Go all the way down to the southeastern coast of Texas and head west towards Midland. If you picked the right back country roady, you'll pass through the town of Mercedes. It's a small, poor town that shows the influence of the border. In the 1960s, Mercedes was also the headquarters of the Confederate Air Force.


No, this isn't an alternate history scenario involving a rogue time-traveling general from Alabama trying to rewrite the Civil War. There were actual formations of white fighter planes belonging to the CFA flying over Texas.


Back in 1962, SAGA Magazine for Men (long defunct) sent a photographer by the name of Leonard Kamsler to interview the pilots of the CAF and take some photos. SAGA was wholesome by the standards of the time, no blood-drenched tales of lesbian murder, no gross pictures from a nudist camp, just tales of high adventure and war stories. The photographer, Leonard Kamsler, would go on to have an impressive career including work for Disney.

The CAF's "Rebel Field" was located near what passed for downtown Mercedes back then and the man most responsible for founding the ragtag bunch of pilots and old crop dusters was Floyd Nolen. "Colonel" Nolen. Every man in the unit referred to himself as a colonel to show equality among the pilots. Billy Drawe, another pilot, liked to smoke cigars and drink mint juleps in his cockpit after a flight.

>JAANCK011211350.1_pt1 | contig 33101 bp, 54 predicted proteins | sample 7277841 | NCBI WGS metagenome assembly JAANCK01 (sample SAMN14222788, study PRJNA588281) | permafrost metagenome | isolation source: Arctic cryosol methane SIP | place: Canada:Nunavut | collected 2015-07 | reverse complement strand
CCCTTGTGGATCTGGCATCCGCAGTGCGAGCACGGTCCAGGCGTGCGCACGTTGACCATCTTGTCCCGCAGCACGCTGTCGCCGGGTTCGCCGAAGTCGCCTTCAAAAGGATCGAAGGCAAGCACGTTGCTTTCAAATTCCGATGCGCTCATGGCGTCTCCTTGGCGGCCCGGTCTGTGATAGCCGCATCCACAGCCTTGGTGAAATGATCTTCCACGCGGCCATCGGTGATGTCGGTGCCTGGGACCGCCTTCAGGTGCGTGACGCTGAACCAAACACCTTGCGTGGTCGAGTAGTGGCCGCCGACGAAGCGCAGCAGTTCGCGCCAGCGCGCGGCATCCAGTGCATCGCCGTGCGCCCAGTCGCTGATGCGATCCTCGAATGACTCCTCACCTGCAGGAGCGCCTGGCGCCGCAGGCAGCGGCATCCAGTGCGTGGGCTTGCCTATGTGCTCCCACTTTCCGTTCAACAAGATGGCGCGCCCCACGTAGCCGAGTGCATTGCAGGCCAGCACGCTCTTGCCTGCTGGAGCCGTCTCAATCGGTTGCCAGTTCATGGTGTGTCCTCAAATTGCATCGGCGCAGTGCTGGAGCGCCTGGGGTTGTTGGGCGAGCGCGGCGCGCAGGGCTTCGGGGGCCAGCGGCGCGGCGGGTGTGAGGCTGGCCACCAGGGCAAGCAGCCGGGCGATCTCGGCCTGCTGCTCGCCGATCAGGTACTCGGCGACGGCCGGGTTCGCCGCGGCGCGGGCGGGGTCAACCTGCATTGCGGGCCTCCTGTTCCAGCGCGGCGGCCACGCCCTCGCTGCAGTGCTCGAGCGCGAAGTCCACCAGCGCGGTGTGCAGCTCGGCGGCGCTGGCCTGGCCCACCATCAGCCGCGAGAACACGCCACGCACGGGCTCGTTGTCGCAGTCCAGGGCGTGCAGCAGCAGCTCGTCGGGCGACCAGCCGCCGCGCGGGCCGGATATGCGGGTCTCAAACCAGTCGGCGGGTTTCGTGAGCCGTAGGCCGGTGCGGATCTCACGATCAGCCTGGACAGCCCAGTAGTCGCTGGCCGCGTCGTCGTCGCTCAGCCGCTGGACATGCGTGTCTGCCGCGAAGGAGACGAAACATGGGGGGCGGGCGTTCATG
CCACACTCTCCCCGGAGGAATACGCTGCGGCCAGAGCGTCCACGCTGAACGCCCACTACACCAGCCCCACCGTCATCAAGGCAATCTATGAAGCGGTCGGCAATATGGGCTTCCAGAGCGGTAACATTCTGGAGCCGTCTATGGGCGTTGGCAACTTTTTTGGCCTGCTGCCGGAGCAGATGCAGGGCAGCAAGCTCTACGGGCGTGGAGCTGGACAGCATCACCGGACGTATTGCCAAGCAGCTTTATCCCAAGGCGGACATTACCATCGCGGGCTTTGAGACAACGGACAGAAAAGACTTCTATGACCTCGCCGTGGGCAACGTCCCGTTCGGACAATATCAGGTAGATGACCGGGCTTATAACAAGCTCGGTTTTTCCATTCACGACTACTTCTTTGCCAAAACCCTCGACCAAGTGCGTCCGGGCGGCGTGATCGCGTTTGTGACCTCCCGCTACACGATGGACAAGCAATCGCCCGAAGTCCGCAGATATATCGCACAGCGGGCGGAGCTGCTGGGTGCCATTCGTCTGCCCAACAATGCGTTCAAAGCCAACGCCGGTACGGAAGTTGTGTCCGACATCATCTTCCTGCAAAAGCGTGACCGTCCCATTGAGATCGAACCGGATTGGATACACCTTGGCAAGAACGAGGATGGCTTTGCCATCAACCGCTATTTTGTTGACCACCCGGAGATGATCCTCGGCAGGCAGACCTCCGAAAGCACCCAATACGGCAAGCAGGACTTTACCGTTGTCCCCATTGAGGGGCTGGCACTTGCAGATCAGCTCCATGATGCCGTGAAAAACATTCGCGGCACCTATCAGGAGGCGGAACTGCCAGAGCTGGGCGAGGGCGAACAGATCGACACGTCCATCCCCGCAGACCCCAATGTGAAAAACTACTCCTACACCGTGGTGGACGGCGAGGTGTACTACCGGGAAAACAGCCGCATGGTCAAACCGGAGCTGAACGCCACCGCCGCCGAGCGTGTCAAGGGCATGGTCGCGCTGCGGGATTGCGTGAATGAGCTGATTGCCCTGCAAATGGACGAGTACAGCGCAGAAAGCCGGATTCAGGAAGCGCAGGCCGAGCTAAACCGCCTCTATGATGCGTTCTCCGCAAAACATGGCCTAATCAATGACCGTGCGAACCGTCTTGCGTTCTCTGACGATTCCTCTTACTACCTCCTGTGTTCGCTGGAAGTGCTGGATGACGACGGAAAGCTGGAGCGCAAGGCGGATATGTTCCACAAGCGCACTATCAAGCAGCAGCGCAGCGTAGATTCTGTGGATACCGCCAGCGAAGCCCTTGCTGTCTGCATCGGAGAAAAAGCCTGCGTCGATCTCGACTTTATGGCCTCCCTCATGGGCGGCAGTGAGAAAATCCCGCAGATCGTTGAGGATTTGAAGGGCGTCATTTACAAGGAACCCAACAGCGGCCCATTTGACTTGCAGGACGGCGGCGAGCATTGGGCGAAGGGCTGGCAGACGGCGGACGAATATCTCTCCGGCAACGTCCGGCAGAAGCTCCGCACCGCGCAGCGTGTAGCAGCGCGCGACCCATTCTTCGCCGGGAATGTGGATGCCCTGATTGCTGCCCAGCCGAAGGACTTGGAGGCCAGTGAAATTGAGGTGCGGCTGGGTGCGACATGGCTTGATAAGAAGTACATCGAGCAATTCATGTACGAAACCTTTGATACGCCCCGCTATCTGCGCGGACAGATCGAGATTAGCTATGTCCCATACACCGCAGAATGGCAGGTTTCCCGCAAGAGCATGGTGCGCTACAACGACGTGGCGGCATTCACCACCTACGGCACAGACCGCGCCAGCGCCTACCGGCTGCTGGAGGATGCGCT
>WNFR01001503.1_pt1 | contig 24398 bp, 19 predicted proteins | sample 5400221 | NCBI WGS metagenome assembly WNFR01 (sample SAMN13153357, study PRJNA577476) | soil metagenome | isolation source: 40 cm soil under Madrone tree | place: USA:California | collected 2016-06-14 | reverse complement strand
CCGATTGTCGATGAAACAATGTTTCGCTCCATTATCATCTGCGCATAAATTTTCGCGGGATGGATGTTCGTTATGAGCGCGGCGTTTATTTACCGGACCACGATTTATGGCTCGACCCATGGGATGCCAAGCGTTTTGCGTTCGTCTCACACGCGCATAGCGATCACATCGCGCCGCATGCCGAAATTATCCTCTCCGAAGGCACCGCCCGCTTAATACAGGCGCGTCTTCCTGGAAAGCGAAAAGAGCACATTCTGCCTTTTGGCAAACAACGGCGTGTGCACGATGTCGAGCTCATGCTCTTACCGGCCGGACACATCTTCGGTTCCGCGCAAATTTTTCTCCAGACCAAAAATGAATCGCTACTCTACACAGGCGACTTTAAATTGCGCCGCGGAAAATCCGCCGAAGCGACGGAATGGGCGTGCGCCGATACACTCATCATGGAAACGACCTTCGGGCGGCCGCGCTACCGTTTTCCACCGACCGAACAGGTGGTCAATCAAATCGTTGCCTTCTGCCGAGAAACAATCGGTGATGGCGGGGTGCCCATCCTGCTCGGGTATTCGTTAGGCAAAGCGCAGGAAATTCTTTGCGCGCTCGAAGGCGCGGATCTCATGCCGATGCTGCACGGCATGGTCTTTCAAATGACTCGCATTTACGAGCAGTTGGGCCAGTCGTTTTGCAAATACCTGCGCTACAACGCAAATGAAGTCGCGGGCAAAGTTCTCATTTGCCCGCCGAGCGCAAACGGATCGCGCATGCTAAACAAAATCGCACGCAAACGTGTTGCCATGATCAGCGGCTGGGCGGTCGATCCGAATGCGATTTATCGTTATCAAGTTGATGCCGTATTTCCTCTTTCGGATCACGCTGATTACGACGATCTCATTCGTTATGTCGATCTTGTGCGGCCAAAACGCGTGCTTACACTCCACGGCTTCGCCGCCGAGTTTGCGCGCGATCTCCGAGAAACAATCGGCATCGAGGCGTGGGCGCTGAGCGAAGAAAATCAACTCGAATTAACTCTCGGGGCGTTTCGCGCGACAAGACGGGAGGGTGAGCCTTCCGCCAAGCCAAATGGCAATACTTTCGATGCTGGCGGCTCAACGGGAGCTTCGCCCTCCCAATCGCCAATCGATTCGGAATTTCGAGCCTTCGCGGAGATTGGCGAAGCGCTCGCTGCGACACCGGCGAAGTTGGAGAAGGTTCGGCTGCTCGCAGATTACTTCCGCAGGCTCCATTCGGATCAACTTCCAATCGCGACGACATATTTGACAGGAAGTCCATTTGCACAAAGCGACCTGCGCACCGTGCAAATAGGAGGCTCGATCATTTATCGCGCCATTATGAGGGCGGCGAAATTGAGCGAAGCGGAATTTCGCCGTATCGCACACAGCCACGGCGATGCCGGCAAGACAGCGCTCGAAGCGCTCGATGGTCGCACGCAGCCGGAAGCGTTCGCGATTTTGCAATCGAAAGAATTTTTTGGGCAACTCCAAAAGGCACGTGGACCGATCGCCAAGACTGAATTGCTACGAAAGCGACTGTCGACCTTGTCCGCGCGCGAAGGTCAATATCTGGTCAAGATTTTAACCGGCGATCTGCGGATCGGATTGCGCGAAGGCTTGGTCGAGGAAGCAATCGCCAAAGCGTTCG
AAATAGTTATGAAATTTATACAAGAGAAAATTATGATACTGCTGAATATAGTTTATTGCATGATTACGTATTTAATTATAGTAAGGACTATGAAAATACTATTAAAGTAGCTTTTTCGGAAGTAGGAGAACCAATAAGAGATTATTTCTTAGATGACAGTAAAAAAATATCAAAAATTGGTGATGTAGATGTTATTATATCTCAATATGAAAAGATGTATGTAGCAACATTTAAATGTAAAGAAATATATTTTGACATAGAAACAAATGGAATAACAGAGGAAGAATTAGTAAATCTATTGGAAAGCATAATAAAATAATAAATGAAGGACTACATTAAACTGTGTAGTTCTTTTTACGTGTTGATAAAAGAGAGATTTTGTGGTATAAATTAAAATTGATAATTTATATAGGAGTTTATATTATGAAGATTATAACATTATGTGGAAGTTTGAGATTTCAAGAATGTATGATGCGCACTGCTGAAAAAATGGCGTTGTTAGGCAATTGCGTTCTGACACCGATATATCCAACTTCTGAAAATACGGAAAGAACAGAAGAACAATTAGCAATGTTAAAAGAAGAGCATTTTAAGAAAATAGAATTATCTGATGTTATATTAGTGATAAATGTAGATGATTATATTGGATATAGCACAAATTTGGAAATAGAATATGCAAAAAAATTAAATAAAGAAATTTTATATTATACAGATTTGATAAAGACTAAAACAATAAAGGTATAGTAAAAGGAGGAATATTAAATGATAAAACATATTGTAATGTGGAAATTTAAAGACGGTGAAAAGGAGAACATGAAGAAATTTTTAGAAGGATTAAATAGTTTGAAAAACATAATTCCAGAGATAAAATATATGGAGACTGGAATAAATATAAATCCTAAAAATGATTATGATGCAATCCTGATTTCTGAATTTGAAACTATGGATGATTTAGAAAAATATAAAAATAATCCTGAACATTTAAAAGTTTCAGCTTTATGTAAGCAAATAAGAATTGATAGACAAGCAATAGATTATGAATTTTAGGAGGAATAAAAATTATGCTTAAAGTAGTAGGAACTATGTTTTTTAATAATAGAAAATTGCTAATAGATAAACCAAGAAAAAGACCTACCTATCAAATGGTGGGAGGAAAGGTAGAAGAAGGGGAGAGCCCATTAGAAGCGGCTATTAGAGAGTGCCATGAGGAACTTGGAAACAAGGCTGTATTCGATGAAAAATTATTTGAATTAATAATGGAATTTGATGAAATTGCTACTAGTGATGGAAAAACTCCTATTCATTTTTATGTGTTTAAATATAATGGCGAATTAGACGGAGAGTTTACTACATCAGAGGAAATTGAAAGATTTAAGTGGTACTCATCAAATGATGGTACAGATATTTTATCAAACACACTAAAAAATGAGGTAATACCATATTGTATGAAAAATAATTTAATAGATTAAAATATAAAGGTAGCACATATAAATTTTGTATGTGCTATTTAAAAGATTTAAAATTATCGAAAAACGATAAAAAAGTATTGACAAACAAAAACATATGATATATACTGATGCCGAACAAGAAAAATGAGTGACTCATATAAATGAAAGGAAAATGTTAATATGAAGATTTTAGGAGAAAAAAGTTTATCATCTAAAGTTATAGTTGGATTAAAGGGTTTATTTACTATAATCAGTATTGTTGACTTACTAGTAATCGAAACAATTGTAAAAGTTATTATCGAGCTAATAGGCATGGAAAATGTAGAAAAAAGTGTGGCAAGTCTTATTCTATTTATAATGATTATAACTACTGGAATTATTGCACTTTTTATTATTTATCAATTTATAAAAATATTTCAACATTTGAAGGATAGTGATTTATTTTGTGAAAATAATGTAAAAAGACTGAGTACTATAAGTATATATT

The fighter aircraft of the CAF included, among others, a P-51 Mustang, a P-38 Lightning and a Grumman Hellcat, along with a B-25 bomber. The fighters were painted mostly white with red and blue details and a Confederate standard emblazoned on the tail.


The pilots, along with a handful of dedicated mechanics, maintained all their own aircraft and worked to repair other aging relics of World War II. They practiced formation flying and mock dogfights and would perform these for air shows to earn a little extra money.

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